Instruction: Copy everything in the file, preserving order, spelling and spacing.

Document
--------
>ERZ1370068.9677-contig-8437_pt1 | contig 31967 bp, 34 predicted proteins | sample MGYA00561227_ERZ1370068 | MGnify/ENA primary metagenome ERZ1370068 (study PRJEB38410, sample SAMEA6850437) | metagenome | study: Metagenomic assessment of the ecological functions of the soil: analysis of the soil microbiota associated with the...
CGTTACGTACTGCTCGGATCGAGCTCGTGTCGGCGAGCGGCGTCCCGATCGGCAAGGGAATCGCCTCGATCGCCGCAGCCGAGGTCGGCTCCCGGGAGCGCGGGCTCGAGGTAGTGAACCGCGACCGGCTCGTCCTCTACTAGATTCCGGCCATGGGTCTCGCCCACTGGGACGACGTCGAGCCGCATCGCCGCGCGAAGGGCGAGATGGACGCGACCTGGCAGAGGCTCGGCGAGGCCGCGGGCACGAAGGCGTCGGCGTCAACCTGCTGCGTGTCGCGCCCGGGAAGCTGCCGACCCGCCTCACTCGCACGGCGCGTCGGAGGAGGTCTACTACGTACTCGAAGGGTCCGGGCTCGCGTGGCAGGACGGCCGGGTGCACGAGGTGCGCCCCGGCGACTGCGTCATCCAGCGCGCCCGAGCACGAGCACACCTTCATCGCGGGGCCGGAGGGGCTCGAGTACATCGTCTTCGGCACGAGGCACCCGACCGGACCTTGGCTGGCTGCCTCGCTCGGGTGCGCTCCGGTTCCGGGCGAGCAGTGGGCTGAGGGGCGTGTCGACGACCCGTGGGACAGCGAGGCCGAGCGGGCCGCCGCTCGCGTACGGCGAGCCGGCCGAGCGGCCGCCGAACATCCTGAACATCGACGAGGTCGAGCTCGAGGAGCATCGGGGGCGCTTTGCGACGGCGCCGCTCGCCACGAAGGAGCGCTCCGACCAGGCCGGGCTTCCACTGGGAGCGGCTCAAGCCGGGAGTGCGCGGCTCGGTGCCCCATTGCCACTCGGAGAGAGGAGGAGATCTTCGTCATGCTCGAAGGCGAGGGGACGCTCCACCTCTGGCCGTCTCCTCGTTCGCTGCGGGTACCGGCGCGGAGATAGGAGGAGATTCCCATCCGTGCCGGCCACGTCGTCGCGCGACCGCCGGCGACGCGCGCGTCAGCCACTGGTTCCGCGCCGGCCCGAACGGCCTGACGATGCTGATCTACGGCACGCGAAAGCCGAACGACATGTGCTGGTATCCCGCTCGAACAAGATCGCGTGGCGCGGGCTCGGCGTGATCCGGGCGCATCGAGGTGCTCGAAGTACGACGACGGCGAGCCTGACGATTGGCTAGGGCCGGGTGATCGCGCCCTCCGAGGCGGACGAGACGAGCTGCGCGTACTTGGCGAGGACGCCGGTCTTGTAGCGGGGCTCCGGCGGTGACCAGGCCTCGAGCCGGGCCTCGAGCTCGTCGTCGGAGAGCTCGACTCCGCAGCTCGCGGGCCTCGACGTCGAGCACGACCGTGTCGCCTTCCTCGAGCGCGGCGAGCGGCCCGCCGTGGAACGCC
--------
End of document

>ERZ1370068.9677-contig-8437_pt1 | contig 31967 bp, 34 predicted proteins | sample MGYA00561227_ERZ1370068 | MGnify/ENA primary metagenome ERZ1370068 (study PRJEB38410, sample SAMEA6850437) | metagenome | study: Metagenomic assessment of the ecological functions of the soil: analysis of the soil microbiota associated with the...
CGTTACGTACTGCTCGGATCGAGCTCGTGTCGGCGAGCGGCGTCCCGATCGGCAAGGGAATCGCCTCGATCGCCGCAGCCGAGGTCGGCTCCCGGGAGCGCGGGCTCGAGGTAGTGAACCGCGACCGGCTCGTCCTCTACTAGATTCCGGCCATGGGTCTCGCCCACTGGGACGACGTCGAGCCGCATCGCCGCGCGAAGGGCGAGATGGACGCGACCTGGCAGAGGCTCGGCGAGGCCGCGGGCACGAAGGCGTCGGCGTCAACCTGCTGCGTGTCGCGCCCGGGAAGCTGCCGACCCGCCTCACTCGCACGGCGCGTCGGAGGAGGTCTACTACGTACTCGAAGGGTCCGGGCTCGCGTGGCAGGACGGCCGGGTGCACGAGGTGCGCCCCGGCGACTGCGTCATCCAGCGCGCCCGAGCACGAGCACACCTTCATCGCGGGGCCGGAGGGGCTCGAGTACATCGTCTTCGGCACGAGGCACCCGACCGGACCTTGGCTGGCTGCCTCGCTCGGGTGCGCTCCGGTTCCGGGCGAGCAGTGGGCTGAGGGGCGTGTCGACGACCCGTGGGACAGCGAGGCCGAGCGGGCCGCCGCTCGCGTACGGCGAGCCGGCCGAGCGGCCGCCGAACATCCTGAACATCGACGAGGTCGAGCTCGAGGAGCATCGGGGGCGCTTTGCGACGGCGCCGCTCGCCACGAAGGAGCGCTCCGACCAGGCCGGGCTTCCACTGGGAGCGGCTCAAGCCGGGAGTGCGCGGCTCGGTGCCCCATTGCCACTCGGAGAGAGGAGGAGATCTTCGTCATGCTCGAAGGCGAGGGGACGCTCCACCTCTGGCCGTCTCCTCGTTCGCTGCGGGTACCGGCGCGGAGATAGGAGGAGATTCCCATCCGTGCCGGCCACGTCGTCGCGCGACCGCCGGCGACGCGCGCGTCAGCCACTGGTTCCGCGCCGGCCCGAACGGCCTGACGATGCTGATCTACGGCACGCGAAAGCCGAACGACATGTGCTGGTATCCCGCTCGAACAAGATCGCGTGGCGCGGGCTCGGCGTGATCCGGGCGCATCGAGGTGCTCGAAGTACGACGACGGCGAGCCTGACGATTGGCTAGGGCCGGGTGATCGCGCCCTCCGAGGCGGACGAGACGAGCTGCGCGTACTTGGCGAGGACGCCGGTCTTGTAGCGGGGCTCCGGCGGTGACCAGGCCTCGAGCCGGGCCTCGAGCTCGTCGTCGGAGAGCTCGACTCCGCAGCTCGCGGGCCTCGACGTCGAGCACGACCGTGTCGCCTTCCTCGAGCGCGGCGAGCGGCCCGCCGTGGAACGCC